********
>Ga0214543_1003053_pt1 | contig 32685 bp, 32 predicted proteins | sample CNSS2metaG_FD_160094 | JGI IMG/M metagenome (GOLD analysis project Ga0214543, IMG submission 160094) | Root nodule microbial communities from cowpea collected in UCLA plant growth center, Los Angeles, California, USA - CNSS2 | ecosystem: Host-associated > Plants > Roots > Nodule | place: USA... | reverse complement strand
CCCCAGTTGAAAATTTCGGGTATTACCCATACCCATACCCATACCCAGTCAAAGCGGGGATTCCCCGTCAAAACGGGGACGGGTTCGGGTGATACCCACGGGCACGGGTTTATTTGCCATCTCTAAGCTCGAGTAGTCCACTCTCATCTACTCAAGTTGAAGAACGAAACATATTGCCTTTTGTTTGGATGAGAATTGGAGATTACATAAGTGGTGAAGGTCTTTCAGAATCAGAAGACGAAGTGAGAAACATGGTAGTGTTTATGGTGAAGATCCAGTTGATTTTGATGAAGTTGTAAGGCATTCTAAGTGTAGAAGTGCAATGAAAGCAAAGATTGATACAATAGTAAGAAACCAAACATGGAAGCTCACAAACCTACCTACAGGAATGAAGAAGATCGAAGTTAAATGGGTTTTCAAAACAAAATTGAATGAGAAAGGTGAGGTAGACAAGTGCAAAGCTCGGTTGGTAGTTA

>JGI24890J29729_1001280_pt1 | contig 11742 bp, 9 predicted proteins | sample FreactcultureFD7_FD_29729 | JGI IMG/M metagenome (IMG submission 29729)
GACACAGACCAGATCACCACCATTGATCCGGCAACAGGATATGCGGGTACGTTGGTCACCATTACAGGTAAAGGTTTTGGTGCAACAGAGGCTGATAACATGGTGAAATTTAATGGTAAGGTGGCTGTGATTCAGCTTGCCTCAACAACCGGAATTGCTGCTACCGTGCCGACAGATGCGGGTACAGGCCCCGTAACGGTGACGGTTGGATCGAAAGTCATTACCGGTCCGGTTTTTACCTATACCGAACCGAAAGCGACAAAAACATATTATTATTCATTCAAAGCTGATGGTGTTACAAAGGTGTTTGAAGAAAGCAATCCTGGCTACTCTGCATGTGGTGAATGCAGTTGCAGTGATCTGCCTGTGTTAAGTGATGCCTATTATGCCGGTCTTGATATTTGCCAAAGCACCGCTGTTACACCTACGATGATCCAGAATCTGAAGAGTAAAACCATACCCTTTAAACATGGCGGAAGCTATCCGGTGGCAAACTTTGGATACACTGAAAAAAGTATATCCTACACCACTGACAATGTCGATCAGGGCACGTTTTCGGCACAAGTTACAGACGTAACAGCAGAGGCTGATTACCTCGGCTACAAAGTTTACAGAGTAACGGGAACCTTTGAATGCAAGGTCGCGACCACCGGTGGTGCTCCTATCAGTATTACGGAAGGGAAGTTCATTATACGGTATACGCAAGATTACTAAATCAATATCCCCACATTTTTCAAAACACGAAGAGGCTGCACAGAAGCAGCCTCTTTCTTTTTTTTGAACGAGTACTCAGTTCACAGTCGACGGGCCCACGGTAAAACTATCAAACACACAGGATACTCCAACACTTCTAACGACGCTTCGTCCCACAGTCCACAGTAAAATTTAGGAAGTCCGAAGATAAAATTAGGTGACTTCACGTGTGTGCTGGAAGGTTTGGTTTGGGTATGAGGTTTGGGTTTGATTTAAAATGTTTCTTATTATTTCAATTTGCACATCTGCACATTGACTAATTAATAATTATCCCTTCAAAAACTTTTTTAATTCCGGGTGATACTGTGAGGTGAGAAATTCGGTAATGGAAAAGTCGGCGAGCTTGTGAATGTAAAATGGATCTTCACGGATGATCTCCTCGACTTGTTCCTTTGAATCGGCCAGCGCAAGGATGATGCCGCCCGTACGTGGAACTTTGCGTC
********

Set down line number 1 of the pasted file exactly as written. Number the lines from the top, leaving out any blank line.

>Ga0214543_1003053_pt1 | contig 32685 bp, 32 predicted proteins | sample CNSS2metaG_FD_160094 | JGI IMG/M metagenome (GOLD analysis project Ga0214543, IMG submission 160094) | Root nodule microbial communities from cowpea collected in UCLA plant growth center, Los Angeles, California, USA - CNSS2 | ecosystem: Host-associated > Plants > Roots > Nodule | place: USA... | reverse complement strand